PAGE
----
Allentown requires that the maintenance on city-regulated trees be done by an ISA-certified professional. Routine pruning can generally be done any time of year, but it’s best when trees are dormant, usually during winter. To enhance next year’s flowering, prune just after blooming.

Anyone who wants to plant a tree in a public right-of-way must comply with city zoning rules. Problems could arise with inappropriately sited or decaying trees that are vulnerable to weather hazards. Even if a tree is on private property, it is subject to removal if the commission believes it endangers public life, health, safety or property. Trees approved for removal must be replaced.

Utility companies must keep power lines free of obstructions and will remove trees in their way. If owners have an objection, they must take it up with the utility, according to the Pennsylvania Public Utility Commission. To preempt unwanted removals, owners should avoid planting trees under or very close to utility infrastructure. Shorter trees, no taller than 15 to 20 feet at maturity, are better near power lines.

Cultivating Trees in Allentown

Allentown, Pennsylvania lies at the boundary between humid continental and humid subtropical climates. Its USDA Hardiness Zone classification is 6b. The moderate weather is amenable to many tree types.

While species like American elms and chestnuts have failed to thrive here, maples and oaks are quite resilient and ideal for landscaping within city limits. The Lehigh Valley has some of the highest particulate pollution levels in the country; trees like black walnut and sycamore can counter these local air quality threats.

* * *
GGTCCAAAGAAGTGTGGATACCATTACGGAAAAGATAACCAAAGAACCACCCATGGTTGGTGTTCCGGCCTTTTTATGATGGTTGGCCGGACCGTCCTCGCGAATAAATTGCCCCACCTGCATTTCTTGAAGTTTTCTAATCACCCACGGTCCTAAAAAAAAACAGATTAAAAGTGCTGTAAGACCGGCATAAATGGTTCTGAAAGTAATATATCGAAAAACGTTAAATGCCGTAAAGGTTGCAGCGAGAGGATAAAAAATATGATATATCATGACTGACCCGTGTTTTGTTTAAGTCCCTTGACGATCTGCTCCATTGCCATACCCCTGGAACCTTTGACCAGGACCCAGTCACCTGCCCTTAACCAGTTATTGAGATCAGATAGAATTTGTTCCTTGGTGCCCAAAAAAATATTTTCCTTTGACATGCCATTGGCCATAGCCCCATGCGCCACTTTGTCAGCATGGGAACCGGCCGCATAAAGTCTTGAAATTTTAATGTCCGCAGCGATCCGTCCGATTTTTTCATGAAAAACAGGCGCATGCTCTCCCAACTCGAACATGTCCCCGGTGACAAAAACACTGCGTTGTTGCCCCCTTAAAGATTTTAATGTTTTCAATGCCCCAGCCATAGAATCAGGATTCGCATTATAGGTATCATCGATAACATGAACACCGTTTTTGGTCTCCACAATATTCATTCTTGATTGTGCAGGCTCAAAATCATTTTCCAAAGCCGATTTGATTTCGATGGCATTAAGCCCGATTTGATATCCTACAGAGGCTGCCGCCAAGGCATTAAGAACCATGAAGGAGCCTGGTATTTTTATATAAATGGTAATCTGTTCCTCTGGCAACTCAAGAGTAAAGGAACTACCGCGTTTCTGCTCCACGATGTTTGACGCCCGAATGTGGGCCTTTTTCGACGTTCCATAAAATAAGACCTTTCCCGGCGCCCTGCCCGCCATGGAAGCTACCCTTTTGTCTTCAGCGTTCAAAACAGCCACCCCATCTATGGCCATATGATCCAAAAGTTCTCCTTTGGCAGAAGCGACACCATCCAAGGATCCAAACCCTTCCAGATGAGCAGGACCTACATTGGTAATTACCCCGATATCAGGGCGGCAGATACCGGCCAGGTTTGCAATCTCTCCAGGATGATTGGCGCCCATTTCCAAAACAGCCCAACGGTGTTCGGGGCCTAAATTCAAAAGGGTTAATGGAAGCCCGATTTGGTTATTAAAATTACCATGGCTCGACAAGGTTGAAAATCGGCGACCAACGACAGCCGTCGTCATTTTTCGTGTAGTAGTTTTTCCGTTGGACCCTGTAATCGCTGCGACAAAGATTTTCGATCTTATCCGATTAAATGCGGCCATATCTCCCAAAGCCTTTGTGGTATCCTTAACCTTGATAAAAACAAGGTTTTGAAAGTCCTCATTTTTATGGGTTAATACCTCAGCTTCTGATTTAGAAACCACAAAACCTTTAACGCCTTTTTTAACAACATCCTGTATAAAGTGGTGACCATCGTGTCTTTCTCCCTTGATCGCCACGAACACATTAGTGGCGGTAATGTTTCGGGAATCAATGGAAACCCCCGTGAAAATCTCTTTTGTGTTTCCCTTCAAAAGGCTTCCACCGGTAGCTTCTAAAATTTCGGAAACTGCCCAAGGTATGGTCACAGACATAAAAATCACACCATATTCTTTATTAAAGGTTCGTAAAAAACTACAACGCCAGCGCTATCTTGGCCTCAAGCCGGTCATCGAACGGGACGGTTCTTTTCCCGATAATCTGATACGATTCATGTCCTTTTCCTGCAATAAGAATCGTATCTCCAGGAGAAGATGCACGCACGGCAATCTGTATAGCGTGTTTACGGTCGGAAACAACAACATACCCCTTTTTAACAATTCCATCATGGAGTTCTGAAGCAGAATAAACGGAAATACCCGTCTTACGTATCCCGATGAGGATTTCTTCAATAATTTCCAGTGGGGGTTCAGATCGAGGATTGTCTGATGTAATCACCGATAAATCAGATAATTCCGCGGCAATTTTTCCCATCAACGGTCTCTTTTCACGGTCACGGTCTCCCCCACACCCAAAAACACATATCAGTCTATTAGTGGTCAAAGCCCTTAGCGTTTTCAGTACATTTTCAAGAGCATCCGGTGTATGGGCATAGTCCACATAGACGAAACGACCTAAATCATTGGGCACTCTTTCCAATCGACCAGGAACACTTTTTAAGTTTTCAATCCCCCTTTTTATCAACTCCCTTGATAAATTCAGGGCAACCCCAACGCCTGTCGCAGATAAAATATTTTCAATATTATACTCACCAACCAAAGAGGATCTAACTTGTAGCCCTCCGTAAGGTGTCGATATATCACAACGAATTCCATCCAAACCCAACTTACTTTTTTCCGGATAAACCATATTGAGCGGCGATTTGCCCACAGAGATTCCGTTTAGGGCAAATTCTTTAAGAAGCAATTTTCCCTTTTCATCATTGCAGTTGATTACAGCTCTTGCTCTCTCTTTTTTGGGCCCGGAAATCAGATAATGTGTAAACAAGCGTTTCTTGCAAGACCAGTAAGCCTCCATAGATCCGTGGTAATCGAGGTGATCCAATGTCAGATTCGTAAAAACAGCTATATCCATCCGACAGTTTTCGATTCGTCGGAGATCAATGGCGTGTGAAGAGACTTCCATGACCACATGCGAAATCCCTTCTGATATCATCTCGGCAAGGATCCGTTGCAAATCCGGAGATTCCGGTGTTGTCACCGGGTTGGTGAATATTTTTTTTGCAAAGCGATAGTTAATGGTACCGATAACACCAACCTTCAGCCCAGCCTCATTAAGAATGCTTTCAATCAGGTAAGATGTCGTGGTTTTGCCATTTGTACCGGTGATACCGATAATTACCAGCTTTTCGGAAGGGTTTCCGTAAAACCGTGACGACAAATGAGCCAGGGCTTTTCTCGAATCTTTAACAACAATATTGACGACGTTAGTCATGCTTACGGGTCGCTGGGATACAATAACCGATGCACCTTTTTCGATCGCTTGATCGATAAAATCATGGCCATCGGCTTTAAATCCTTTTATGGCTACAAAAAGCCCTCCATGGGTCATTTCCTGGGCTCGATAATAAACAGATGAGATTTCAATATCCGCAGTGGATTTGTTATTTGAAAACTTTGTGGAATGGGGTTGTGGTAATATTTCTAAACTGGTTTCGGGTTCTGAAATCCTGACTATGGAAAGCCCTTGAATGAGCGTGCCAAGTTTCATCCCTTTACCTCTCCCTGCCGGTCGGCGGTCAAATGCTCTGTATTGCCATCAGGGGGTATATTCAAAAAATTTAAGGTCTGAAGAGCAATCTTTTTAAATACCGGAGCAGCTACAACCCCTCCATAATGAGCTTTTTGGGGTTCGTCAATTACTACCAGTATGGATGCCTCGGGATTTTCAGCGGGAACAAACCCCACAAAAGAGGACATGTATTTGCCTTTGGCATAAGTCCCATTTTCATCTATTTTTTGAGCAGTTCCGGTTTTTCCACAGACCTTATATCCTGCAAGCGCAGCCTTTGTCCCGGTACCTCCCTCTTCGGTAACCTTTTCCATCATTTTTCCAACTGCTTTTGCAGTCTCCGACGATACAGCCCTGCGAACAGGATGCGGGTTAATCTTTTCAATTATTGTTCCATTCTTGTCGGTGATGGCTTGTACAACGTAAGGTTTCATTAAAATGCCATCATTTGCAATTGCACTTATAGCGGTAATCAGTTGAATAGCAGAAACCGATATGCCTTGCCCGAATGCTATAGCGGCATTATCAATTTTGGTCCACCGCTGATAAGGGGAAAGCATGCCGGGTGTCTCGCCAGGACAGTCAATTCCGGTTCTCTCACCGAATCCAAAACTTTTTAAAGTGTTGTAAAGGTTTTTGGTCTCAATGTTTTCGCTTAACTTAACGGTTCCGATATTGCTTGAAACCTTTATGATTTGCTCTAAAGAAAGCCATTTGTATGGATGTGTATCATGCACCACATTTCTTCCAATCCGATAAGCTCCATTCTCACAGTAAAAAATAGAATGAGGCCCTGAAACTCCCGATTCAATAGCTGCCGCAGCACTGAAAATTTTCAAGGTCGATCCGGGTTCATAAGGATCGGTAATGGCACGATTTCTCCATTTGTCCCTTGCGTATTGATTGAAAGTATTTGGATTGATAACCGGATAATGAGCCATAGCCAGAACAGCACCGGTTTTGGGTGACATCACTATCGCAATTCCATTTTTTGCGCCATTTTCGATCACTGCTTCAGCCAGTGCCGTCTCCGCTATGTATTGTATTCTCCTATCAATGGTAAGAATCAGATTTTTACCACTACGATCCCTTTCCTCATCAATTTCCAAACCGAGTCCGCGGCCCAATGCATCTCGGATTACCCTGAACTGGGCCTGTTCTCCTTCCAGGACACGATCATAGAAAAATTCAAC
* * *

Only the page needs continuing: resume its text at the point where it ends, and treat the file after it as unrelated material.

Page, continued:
Allentown’s climate allows for numerous fruit trees. Pomes like apples and pears can be grown here. Several berry types are also cultivated, including strawberries, red raspberries, blueberries, blackberries and cherries.

Note that Allentown’s white ash trees have been attacked by bacteria-like ash yellows, causing substantial dieback. Additionally, the hemlock, Pennsylvania’s state tree, is currently threatened by the aphid-like woolly adelgid pest.

Plant Hardiness Zones in Pennsylvania

Here are the plant hardiness zones for Pennsylvania as provided by the USDA:

Image Sources:
Tulip tree
Red maple

Local Tree Services in Allentown